The Sunshine In His Smile

Today I managed to take Squidge on a trip out of the house on my own. It may not sound like much but the Northern One has been working long, antisocial shifts and so I’ve spent a lot of time looking after Squidge by myself. For the past few weeks just getting us both washed, dressed and fed has been exhausting for me so feeling motivated enough to go out felt like quite and achievement.

The trip was hardly exciting; just a drive to Waitrose so that I could stock up on some food items and then peruse the goodies in their homeware section. Squidge is still young enough that an opportunity to ride in a trolley is exciting as is the possibility of a mini gingerbread man from the bakery section (while mummy eyes up all the other goodies). We sauntered up and down the aisles, me enjoying the colourful displays of Christmas produce , Squidge happily kicking his legs in his trolley seat and attempting to pilfer random items from the shelves if I was foolish enough to let him get within arms reach.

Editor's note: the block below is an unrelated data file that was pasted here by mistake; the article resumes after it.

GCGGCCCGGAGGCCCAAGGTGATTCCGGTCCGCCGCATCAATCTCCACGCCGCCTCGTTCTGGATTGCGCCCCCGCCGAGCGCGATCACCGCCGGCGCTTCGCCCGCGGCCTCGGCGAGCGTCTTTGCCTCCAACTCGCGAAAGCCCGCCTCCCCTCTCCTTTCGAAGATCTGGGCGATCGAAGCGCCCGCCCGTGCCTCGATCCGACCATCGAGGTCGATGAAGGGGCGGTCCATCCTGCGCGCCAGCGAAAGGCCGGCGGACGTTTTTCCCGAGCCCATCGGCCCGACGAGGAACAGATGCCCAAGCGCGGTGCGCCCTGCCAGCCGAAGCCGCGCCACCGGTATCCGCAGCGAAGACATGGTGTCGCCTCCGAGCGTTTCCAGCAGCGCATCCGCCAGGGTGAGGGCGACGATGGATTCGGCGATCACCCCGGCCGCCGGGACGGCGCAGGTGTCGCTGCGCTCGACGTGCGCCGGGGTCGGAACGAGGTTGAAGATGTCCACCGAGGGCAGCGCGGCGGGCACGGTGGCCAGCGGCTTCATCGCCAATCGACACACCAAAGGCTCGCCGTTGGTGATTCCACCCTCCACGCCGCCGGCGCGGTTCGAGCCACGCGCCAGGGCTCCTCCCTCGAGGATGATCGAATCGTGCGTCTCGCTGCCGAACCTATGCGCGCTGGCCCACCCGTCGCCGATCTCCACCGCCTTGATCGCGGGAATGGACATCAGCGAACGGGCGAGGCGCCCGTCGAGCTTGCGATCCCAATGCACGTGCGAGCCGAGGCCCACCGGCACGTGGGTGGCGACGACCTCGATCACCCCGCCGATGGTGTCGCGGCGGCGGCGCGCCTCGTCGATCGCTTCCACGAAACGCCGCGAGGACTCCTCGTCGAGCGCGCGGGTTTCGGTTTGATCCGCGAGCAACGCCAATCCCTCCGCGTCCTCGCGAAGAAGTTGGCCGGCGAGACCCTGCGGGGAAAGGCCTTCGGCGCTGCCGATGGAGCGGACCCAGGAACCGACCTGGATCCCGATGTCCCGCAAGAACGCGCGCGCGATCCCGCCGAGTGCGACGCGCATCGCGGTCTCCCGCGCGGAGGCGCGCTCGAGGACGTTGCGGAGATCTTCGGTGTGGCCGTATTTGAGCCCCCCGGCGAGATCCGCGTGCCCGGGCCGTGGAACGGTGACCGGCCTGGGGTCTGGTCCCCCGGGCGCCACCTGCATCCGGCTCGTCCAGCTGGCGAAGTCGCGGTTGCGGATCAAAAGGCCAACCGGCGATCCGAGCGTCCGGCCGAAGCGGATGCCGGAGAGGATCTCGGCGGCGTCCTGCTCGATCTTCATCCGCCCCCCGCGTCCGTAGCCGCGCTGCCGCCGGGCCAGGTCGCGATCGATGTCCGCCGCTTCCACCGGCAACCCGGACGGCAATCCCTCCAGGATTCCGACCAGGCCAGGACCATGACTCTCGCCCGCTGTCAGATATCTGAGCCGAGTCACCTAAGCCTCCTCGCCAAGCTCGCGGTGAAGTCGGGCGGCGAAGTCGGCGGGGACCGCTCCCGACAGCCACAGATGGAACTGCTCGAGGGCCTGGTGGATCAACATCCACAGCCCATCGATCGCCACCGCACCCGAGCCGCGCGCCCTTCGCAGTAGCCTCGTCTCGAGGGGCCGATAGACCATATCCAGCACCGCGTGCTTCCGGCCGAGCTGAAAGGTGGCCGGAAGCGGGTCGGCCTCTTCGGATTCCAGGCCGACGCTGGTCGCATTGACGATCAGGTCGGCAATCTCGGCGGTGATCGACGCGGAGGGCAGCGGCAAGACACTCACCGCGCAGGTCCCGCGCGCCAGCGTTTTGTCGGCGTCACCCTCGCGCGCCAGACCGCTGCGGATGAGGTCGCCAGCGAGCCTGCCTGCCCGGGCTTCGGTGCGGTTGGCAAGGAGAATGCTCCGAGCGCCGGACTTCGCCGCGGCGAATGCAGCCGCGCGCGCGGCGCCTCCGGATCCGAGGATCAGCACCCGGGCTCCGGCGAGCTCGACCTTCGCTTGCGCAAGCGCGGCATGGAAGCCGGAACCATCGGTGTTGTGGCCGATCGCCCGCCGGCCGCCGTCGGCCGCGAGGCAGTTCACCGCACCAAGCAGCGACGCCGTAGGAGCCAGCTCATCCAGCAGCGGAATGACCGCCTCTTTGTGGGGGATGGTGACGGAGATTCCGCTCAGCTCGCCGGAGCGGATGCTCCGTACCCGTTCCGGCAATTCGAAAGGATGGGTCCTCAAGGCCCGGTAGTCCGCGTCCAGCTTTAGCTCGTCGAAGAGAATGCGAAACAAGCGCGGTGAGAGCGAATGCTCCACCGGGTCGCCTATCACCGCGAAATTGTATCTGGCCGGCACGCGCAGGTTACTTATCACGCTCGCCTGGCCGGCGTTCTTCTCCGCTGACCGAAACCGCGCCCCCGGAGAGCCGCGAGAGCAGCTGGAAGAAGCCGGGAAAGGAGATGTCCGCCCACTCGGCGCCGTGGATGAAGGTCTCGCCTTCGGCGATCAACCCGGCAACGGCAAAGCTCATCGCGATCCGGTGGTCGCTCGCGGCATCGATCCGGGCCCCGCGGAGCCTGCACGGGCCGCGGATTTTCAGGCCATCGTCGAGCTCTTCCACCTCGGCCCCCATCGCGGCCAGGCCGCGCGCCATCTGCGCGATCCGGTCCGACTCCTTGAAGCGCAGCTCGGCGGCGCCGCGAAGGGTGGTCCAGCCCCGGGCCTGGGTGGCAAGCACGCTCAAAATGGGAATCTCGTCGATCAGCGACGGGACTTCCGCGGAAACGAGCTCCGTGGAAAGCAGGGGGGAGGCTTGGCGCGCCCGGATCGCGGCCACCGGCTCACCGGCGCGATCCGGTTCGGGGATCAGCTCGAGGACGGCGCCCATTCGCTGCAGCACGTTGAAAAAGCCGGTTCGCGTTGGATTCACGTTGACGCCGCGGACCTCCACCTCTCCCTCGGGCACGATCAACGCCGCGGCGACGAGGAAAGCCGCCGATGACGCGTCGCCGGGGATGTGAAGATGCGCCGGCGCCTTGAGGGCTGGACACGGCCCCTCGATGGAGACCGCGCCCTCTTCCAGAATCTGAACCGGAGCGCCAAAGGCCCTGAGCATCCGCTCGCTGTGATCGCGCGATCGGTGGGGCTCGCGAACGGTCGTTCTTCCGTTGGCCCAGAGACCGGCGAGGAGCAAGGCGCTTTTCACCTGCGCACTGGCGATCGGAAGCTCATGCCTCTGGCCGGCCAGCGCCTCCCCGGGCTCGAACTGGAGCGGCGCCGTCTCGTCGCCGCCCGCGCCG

As I was loading the shopping onto the conveyer belt I turned and noticed that Squidge was playing peekaboo with the lady queuing at the next till. He hid his little face behind his chubby hands before shouting ‘Boo!’ accompanied with giggles and a beautiful cheeky smile. The lady was thrilled, playing along and making out that she couldn’t see Squidge every time he hid then pretending to be surprised every time he reappeared. They both seemed to be having a lovely time and it lifted my heart to see Squidge so happy with something so simple as a game of peekaboo with someone friendly.

“He’s beautifully behaved” the lady said, after asking Squidge’s name and how he was, “My granddaughter is two and there’s no way she’d sit in the trolley so nicely and behave so well, and what a gorgeous smile he has.”